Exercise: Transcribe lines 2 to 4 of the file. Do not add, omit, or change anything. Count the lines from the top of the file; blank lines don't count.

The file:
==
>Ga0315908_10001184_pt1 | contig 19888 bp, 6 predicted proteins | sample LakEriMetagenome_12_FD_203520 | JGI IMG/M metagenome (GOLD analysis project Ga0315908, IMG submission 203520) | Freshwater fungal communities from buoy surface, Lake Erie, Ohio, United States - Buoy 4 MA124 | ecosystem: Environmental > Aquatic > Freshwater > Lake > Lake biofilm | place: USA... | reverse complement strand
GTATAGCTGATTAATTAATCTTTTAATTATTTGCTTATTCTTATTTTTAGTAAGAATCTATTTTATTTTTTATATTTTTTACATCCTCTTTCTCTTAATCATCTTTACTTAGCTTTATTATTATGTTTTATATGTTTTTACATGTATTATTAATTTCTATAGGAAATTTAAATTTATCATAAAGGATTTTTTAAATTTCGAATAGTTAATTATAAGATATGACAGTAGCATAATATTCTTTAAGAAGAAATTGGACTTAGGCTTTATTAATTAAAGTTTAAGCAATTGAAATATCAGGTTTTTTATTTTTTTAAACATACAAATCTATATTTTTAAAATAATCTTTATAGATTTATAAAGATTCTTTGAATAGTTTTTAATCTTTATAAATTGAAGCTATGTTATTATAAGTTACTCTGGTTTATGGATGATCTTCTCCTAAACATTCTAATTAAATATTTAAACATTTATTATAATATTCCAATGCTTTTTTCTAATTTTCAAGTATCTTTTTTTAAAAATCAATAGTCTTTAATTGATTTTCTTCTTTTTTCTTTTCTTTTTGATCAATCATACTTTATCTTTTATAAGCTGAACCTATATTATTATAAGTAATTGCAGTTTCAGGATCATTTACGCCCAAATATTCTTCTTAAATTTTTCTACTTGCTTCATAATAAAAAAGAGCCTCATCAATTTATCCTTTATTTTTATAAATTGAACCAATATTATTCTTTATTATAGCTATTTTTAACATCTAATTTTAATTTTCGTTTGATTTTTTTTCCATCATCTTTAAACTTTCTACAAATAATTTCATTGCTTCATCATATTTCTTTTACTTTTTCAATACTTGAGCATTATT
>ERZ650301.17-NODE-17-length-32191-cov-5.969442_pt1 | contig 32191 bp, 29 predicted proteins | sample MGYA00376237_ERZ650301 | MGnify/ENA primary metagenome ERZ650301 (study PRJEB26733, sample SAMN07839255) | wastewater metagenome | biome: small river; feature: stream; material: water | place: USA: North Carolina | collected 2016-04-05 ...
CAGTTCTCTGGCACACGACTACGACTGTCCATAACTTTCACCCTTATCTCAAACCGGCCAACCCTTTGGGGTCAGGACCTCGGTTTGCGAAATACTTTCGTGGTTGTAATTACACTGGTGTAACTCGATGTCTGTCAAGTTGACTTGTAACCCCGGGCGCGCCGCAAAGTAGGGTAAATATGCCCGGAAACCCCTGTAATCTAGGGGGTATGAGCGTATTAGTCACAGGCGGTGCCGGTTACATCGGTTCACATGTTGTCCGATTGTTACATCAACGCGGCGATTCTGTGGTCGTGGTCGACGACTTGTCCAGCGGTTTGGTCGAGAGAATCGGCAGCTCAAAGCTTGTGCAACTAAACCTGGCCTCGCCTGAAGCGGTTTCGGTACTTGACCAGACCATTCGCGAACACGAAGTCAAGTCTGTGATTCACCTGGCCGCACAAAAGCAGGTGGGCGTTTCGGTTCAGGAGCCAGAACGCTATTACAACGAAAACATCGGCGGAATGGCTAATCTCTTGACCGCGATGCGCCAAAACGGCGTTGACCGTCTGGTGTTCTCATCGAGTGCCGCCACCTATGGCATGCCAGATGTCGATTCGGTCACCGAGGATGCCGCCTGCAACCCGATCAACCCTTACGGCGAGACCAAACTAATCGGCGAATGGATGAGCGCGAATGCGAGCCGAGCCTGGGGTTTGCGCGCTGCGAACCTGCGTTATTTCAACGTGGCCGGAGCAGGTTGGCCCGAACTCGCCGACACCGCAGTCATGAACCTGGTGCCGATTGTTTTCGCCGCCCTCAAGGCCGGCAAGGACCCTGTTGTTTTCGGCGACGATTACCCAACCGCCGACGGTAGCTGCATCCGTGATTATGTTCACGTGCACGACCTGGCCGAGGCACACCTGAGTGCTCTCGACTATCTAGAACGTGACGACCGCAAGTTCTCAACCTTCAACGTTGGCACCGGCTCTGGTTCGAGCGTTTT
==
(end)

GTATAGCTGATTAATTAATCTTTTAATTATTTGCTTATTCTTATTTTTAGTAAGAATCTATTTTATTTTTTATATTTTTTACATCCTCTTTCTCTTAATCATCTTTACTTAGCTTTATTATTATGTTTTATATGTTTTTACATGTATTATTAATTTCTATAGGAAATTTAAATTTATCATAAAGGATTTTTTAAATTTCGAATAGTTAATTATAAGATATGACAGTAGCATAATATTCTTTAAGAAGAAATTGGACTTAGGCTTTATTAATTAAAGTTTAAGCAATTGAAATATCAGGTTTTTTATTTTTTTAAACATACAAATCTATATTTTTAAAATAATCTTTATAGATTTATAAAGATTCTTTGAATAGTTTTTAATCTTTATAAATTGAAGCTATGTTATTATAAGTTACTCTGGTTTATGGATGATCTTCTCCTAAACATTCTAATTAAATATTTAAACATTTATTATAATATTCCAATGCTTTTTTCTAATTTTCAAGTATCTTTTTTTAAAAATCAATAGTCTTTAATTGATTTTCTTCTTTTTTCTTTTCTTTTTGATCAATCATACTTTATCTTTTATAAGCTGAACCTATATTATTATAAGTAATTGCAGTTTCAGGATCATTTACGCCCAAATATTCTTCTTAAATTTTTCTACTTGCTTCATAATAAAAAAGAGCCTCATCAATTTATCCTTTATTTTTATAAATTGAACCAATATTATTCTTTATTATAGCTATTTTTAACATCTAATTTTAATTTTCGTTTGATTTTTTTTCCATCATCTTTAAACTTTCTACAAATAATTTCATTGCTTCATCATATTTCTTTTACTTTTTCAATACTTGAGCATTATT
>ERZ650301.17-NODE-17-length-32191-cov-5.969442_pt1 | contig 32191 bp, 29 predicted proteins | sample MGYA00376237_ERZ650301 | MGnify/ENA primary metagenome ERZ650301 (study PRJEB26733, sample SAMN07839255) | wastewater metagenome | biome: small river; feature: stream; material: water | place: USA: North Carolina | collected 2016-04-05 ...
CAGTTCTCTGGCACACGACTACGACTGTCCATAACTTTCACCCTTATCTCAAACCGGCCAACCCTTTGGGGTCAGGACCTCGGTTTGCGAAATACTTTCGTGGTTGTAATTACACTGGTGTAACTCGATGTCTGTCAAGTTGACTTGTAACCCCGGGCGCGCCGCAAAGTAGGGTAAATATGCCCGGAAACCCCTGTAATCTAGGGGGTATGAGCGTATTAGTCACAGGCGGTGCCGGTTACATCGGTTCACATGTTGTCCGATTGTTACATCAACGCGGCGATTCTGTGGTCGTGGTCGACGACTTGTCCAGCGGTTTGGTCGAGAGAATCGGCAGCTCAAAGCTTGTGCAACTAAACCTGGCCTCGCCTGAAGCGGTTTCGGTACTTGACCAGACCATTCGCGAACACGAAGTCAAGTCTGTGATTCACCTGGCCGCACAAAAGCAGGTGGGCGTTTCGGTTCAGGAGCCAGAACGCTATTACAACGAAAACATCGGCGGAATGGCTAATCTCTTGACCGCGATGCGCCAAAACGGCGTTGACCGTCTGGTGTTCTCATCGAGTGCCGCCACCTATGGCATGCCAGATGTCGATTCGGTCACCGAGGATGCCGCCTGCAACCCGATCAACCCTTACGGCGAGACCAAACTAATCGGCGAATGGATGAGCGCGAATGCGAGCCGAGCCTGGGGTTTGCGCGCTGCGAACCTGCGTTATTTCAACGTGGCCGGAGCAGGTTGGCCCGAACTCGCCGACACCGCAGTCATGAACCTGGTGCCGATTGTTTTCGCCGCCCTCAAGGCCGGCAAGGACCCTGTTGTTTTCGGCGACGATTACCCAACCGCCGACGGTAGCTGCATCCGTGATTATGTTCACGTGCACGACCTGGCCGAGGCACACCTGAGTGCTCTCGACTATCTAGAACGTGACGACCGCAAGTTCTCAACCTTCAACGTTGGCACCGGCTCTGGTTCGAGCGTTTT